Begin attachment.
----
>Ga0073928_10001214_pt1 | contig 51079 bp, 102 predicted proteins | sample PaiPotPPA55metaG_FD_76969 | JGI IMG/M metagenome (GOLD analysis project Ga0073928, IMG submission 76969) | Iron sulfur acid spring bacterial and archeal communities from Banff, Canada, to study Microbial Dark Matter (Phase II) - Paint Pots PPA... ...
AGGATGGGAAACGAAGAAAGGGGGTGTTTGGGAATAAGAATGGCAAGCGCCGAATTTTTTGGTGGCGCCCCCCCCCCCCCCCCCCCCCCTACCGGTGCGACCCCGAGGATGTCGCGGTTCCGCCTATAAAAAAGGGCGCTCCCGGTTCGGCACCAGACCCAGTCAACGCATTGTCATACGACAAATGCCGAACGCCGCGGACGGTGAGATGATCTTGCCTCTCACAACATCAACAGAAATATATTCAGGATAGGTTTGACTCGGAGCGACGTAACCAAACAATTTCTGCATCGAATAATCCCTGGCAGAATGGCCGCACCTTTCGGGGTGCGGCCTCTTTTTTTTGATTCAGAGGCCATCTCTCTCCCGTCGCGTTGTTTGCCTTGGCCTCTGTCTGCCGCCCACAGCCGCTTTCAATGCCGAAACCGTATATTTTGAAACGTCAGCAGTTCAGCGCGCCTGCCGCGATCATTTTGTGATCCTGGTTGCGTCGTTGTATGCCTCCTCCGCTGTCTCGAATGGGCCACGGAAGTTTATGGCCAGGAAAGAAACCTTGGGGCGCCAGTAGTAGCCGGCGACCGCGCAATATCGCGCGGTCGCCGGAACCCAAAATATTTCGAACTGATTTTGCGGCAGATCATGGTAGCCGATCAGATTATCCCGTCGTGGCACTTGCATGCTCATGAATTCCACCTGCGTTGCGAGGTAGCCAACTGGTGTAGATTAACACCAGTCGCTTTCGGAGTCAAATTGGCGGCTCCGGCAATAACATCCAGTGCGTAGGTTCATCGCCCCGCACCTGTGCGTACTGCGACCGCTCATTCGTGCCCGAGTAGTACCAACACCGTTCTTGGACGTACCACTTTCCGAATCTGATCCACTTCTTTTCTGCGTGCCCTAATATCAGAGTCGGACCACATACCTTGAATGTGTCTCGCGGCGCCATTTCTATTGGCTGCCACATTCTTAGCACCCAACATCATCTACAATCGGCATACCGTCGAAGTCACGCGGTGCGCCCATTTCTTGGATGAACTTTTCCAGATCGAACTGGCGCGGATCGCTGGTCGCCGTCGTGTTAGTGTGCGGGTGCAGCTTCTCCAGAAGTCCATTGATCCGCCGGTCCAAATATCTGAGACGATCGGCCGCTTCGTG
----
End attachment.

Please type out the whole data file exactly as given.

>Ga0073928_10001214_pt1 | contig 51079 bp, 102 predicted proteins | sample PaiPotPPA55metaG_FD_76969 | JGI IMG/M metagenome (GOLD analysis project Ga0073928, IMG submission 76969) | Iron sulfur acid spring bacterial and archeal communities from Banff, Canada, to study Microbial Dark Matter (Phase II) - Paint Pots PPA... ...
AGGATGGGAAACGAAGAAAGGGGGTGTTTGGGAATAAGAATGGCAAGCGCCGAATTTTTTGGTGGCGCCCCCCCCCCCCCCCCCCCCCCTACCGGTGCGACCCCGAGGATGTCGCGGTTCCGCCTATAAAAAAGGGCGCTCCCGGTTCGGCACCAGACCCAGTCAACGCATTGTCATACGACAAATGCCGAACGCCGCGGACGGTGAGATGATCTTGCCTCTCACAACATCAACAGAAATATATTCAGGATAGGTTTGACTCGGAGCGACGTAACCAAACAATTTCTGCATCGAATAATCCCTGGCAGAATGGCCGCACCTTTCGGGGTGCGGCCTCTTTTTTTTGATTCAGAGGCCATCTCTCTCCCGTCGCGTTGTTTGCCTTGGCCTCTGTCTGCCGCCCACAGCCGCTTTCAATGCCGAAACCGTATATTTTGAAACGTCAGCAGTTCAGCGCGCCTGCCGCGATCATTTTGTGATCCTGGTTGCGTCGTTGTATGCCTCCTCCGCTGTCTCGAATGGGCCACGGAAGTTTATGGCCAGGAAAGAAACCTTGGGGCGCCAGTAGTAGCCGGCGACCGCGCAATATCGCGCGGTCGCCGGAACCCAAAATATTTCGAACTGATTTTGCGGCAGATCATGGTAGCCGATCAGATTATCCCGTCGTGGCACTTGCATGCTCATGAATTCCACCTGCGTTGCGAGGTAGCCAACTGGTGTAGATTAACACCAGTCGCTTTCGGAGTCAAATTGGCGGCTCCGGCAATAACATCCAGTGCGTAGGTTCATCGCCCCGCACCTGTGCGTACTGCGACCGCTCATTCGTGCCCGAGTAGTACCAACACCGTTCTTGGACGTACCACTTTCCGAATCTGATCCACTTCTTTTCTGCGTGCCCTAATATCAGAGTCGGACCACATACCTTGAATGTGTCTCGCGGCGCCATTTCTATTGGCTGCCACATTCTTAGCACCCAACATCATCTACAATCGGCATACCGTCGAAGTCACGCGGTGCGCCCATTTCTTGGATGAACTTTTCCAGATCGAACTGGCGCGGATCGCTGGTCGCCGTCGTGTTAGTGTGCGGGTGCAGCTTCTCCAGAAGTCCATTGATCCGCCGGTCCAAATATCTGAGACGATCGGCCGCTTCGTG